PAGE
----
August 2021

Bird Arts and Crafts II - The Artisans

Birds have inspired art from the earliest days, with cave paintings, Egyptian friezes, and the Audubon folio just some of the better-known examples throughout history. But the traditions continue, and in some unexpected and delightful ways in modern times. Unlike the first of this pair of reviews in June 2021, no links to craft patterns or instruction will be presented here. Rather, several examples of online galleries of unusual, engaging, and even surprising bird-themed artistic production are presented.

Featured here first are online portfolios of the work of two individual artist/artisans. Although both produce recognizably accurate depictions of avian species, their chosen medium of expression couldn't be more different, and their choices of birds are equally divergent. But their faithfulness to technical accuracy and respect for the subject of their inspiration is quite similar.

Diana Beltran-Herrera creates remarkable Paper Sculptures[1] of birds breathtaking in both their precision and their painstaking attention to detail. It isn't just that she chooses particularly stunning species - which she typically does - but their plumage and colors are rendered with uncanny faithfulness. As with many of the art/craft works featured in this review, it's hard to imagine the time, dedication, and skill required to sustain such production. The innumerable tiny cuts which turn paper into feathers exemplifies this inspired and committed perseverance.

Working with an entirely different medium, Hilary Powers creates a far broader range of creatures displayed in her Salamander Feltworks[2] galleries. Although also featuring what look like flying creatures that could have come from the Avatar world of Pandora, it is her collection of instantly recognizable, true-to-life, Earthling avifauna that warrants inclusion here. Like paper-sculpting, feltwork requires patient, planned construction with commonplace materials which become transmuted into bird replicas we would not be surprised to hear sing or to see fly. Not just museum pieces, these birds can also be ordered custom-made by contact through the website.

The next two collections of work are the efforts of groups of artisans, working under the direction of either a named designer or following a set of traditional patterns and practices. It is the quality of workmanship and inspiration which sets it apart, despite being "production" artistry.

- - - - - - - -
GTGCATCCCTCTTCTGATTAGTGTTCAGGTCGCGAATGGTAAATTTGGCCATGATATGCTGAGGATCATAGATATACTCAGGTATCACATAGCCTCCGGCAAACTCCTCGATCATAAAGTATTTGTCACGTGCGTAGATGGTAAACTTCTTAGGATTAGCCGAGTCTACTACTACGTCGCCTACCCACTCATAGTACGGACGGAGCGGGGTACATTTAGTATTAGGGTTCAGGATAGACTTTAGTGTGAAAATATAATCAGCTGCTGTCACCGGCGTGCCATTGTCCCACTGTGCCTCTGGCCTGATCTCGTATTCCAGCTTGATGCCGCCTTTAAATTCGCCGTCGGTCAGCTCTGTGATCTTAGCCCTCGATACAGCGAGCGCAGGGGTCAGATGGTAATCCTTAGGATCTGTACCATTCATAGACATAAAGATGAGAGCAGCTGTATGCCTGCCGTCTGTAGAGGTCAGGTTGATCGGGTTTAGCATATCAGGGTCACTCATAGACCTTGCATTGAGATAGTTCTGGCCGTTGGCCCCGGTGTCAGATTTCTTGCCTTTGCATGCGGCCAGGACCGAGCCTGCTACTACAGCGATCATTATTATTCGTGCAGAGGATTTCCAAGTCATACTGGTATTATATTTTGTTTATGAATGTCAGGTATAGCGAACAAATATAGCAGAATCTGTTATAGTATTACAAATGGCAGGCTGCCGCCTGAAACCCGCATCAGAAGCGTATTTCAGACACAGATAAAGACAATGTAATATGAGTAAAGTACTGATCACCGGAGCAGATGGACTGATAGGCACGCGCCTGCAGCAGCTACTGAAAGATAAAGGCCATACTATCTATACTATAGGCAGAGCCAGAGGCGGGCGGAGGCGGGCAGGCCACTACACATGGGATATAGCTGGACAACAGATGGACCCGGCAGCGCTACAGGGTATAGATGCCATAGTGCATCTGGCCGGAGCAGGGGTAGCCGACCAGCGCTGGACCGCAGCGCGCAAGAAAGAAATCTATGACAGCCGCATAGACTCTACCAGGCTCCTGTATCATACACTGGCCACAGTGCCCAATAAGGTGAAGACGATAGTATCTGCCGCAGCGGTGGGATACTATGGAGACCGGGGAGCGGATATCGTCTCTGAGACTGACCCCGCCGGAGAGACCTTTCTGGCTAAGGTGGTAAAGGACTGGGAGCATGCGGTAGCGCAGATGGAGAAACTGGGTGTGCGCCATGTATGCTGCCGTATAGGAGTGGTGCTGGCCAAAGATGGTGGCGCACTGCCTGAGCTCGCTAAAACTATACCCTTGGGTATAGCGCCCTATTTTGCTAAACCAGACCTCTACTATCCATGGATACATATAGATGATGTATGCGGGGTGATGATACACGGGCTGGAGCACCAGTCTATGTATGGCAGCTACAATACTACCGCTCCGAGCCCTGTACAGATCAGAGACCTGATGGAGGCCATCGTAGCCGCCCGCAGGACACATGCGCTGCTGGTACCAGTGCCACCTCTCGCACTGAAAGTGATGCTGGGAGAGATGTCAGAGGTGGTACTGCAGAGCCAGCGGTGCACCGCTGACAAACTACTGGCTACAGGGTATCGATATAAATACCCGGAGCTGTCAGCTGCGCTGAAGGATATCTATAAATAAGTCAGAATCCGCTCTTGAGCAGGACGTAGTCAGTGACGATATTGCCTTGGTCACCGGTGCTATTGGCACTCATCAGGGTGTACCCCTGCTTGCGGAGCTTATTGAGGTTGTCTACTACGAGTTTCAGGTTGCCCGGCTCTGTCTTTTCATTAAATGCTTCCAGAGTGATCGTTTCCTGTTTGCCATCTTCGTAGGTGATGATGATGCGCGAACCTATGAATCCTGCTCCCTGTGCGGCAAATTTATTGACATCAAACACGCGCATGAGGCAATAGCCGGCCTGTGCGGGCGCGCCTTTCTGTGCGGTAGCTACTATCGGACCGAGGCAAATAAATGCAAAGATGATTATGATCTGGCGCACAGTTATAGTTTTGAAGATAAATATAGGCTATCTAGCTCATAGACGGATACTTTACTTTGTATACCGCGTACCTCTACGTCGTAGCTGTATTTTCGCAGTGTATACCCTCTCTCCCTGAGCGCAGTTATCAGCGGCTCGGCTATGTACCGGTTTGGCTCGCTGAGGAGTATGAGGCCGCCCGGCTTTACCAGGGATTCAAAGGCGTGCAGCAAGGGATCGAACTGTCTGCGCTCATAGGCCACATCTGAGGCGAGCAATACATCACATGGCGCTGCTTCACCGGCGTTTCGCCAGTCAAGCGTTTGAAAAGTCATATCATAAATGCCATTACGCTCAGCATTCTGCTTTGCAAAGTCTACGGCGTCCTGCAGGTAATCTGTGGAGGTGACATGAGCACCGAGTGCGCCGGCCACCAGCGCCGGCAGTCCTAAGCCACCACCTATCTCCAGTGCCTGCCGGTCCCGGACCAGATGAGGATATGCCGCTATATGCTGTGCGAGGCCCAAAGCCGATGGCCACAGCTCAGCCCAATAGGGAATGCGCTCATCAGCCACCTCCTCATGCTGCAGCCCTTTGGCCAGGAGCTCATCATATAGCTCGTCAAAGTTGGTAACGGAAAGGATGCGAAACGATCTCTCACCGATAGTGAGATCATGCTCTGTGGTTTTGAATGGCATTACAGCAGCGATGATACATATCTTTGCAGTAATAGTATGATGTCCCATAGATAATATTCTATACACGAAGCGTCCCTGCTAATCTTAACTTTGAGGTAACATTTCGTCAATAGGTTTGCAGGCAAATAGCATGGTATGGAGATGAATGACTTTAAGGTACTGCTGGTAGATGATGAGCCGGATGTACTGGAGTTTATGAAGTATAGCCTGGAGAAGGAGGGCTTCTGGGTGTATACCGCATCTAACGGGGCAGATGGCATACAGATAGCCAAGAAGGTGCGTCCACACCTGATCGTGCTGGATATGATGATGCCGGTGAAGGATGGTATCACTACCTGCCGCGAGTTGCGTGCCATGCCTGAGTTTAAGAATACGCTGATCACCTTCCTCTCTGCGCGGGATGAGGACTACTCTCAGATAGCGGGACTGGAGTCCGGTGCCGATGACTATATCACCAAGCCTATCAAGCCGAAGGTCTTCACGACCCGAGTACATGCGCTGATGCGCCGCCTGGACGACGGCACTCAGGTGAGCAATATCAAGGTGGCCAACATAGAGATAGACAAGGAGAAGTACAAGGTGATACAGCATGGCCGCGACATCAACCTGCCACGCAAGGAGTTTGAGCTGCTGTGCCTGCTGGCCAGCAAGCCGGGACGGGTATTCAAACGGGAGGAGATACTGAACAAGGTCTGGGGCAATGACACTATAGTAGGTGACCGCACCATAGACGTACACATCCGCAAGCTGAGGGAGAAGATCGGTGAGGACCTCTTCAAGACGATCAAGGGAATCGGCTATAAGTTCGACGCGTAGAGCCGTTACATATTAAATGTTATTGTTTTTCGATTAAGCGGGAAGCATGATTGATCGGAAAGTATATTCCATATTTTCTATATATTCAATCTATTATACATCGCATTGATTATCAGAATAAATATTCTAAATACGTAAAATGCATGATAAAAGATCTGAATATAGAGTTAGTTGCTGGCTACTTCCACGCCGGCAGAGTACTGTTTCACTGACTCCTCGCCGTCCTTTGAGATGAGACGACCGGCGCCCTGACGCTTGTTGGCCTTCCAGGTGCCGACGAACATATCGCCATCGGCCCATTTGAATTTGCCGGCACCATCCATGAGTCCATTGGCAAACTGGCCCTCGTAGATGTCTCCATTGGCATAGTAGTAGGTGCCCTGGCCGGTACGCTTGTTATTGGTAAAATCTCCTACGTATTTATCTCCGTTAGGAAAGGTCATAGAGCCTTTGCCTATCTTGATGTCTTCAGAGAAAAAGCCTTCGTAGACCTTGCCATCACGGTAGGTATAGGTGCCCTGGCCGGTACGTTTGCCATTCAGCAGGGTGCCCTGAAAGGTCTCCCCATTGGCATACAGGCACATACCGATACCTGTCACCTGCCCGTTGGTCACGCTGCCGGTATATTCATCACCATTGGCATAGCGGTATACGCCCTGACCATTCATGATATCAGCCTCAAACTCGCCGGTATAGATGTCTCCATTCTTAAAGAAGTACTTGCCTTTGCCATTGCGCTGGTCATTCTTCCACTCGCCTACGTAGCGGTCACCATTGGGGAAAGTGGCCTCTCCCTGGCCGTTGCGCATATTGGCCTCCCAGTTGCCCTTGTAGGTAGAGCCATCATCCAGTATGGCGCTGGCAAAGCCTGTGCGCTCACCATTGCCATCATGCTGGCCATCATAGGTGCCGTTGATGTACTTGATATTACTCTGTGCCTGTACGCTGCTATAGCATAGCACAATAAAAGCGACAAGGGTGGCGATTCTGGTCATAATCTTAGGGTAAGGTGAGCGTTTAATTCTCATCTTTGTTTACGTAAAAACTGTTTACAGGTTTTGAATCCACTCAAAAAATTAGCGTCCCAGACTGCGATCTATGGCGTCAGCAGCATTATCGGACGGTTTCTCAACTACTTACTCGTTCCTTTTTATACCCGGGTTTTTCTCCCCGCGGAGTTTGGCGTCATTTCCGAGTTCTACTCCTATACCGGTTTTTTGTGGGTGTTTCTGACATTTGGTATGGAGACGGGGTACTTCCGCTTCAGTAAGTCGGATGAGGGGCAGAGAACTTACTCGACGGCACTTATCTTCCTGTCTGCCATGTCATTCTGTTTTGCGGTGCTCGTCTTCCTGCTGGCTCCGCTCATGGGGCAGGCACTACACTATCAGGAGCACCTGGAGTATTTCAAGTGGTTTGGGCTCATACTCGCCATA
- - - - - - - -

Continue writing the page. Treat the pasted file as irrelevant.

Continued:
For items suitable for outdoor display, it's hard to equal the unique precision-cut 2D garden decorations available for purchase online at Metal Bird[3] (a Favorite). Handmade in the US by several small family-owned factories, their tree-mounted, weatherproof steel bird silhouettes make striking garden art which blends nature with technical craft wizardry. Most readers of this survey do not need to have the name of each bird shown under its catalog image, so accurate are the representations, but the inclusion of the New Zealand Piwakawaka reveals the origins of the founder of the enterprise, Phil Walters. Affordable ($59-$69), with free shipping for larger orders, the suitability for gift-giving is manifest. Only the Kissing Cardinals were sold out at the time of this writing.

In keeping with the international heritage of MetalBird, take a look at the variety of collections from other countries listed on the foot of the About[4] page. Each set is made "sustainably" within each country, featuring birds appropriate for the region, including France, Germany, Australia, the UK, and (of course) New Zealand - cut metal Kiwi or Kakapo, anyone?

Returning to indoor decoration, the breadth of species carved in basswood by anonymous artisans for the Darby Creek Trading Company[5] is truly amazing. Eight kinds of Hummingbirds, seven varieties of Sparrow, five different Woodpeckers, an astonishing nine types of Warblers, and the list of 132 different birds has scarcely begun. While the proportions may not always be fully lifelike, the carefully painted plumages leave little doubt about identifications. A birding class could be taught with these as specimens, with even the European Starling, English Sparrow, and Brown-headed Catbird included to round out the presentation. Not surprisingly, the techniques and style are reminiscent of duck and waterfowl decorative decoy carvings[6], which Darby Creek also features, crafted by similarly un-named artisans.

The Bird Wide Web™ will be publishing a new article each month.

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